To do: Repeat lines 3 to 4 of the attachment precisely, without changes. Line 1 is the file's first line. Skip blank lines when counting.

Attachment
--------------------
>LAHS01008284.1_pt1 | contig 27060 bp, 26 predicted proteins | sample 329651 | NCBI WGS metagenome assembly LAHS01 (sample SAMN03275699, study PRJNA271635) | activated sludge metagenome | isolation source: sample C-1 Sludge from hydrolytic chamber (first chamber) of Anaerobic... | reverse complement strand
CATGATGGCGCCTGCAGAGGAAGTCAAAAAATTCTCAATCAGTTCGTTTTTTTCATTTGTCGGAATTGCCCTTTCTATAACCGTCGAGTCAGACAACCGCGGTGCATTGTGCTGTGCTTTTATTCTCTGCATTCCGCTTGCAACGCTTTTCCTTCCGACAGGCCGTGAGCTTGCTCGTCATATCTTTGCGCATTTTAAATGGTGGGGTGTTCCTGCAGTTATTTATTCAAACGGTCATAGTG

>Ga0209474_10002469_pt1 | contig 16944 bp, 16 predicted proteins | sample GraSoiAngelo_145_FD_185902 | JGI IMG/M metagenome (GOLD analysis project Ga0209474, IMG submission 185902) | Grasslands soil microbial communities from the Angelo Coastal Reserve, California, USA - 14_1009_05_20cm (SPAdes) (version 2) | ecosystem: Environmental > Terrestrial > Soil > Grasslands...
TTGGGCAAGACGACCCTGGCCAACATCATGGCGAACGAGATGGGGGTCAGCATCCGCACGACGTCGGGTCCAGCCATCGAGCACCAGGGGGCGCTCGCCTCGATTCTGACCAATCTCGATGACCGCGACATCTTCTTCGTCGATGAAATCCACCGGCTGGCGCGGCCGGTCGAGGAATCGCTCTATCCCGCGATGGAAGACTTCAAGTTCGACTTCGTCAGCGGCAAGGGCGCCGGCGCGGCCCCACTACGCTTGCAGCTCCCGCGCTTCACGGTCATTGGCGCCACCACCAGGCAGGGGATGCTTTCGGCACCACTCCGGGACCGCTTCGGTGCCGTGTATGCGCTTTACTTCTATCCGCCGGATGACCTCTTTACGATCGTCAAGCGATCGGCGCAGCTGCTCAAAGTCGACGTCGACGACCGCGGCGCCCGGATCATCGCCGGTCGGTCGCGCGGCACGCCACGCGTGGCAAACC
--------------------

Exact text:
>Ga0209474_10002469_pt1 | contig 16944 bp, 16 predicted proteins | sample GraSoiAngelo_145_FD_185902 | JGI IMG/M metagenome (GOLD analysis project Ga0209474, IMG submission 185902) | Grasslands soil microbial communities from the Angelo Coastal Reserve, California, USA - 14_1009_05_20cm (SPAdes) (version 2) | ecosystem: Environmental > Terrestrial > Soil > Grasslands...
TTGGGCAAGACGACCCTGGCCAACATCATGGCGAACGAGATGGGGGTCAGCATCCGCACGACGTCGGGTCCAGCCATCGAGCACCAGGGGGCGCTCGCCTCGATTCTGACCAATCTCGATGACCGCGACATCTTCTTCGTCGATGAAATCCACCGGCTGGCGCGGCCGGTCGAGGAATCGCTCTATCCCGCGATGGAAGACTTCAAGTTCGACTTCGTCAGCGGCAAGGGCGCCGGCGCGGCCCCACTACGCTTGCAGCTCCCGCGCTTCACGGTCATTGGCGCCACCACCAGGCAGGGGATGCTTTCGGCACCACTCCGGGACCGCTTCGGTGCCGTGTATGCGCTTTACTTCTATCCGCCGGATGACCTCTTTACGATCGTCAAGCGATCGGCGCAGCTGCTCAAAGTCGACGTCGACGACCGCGGCGCCCGGATCATCGCCGGTCGGTCGCGCGGCACGCCACGCGTGGCAAACC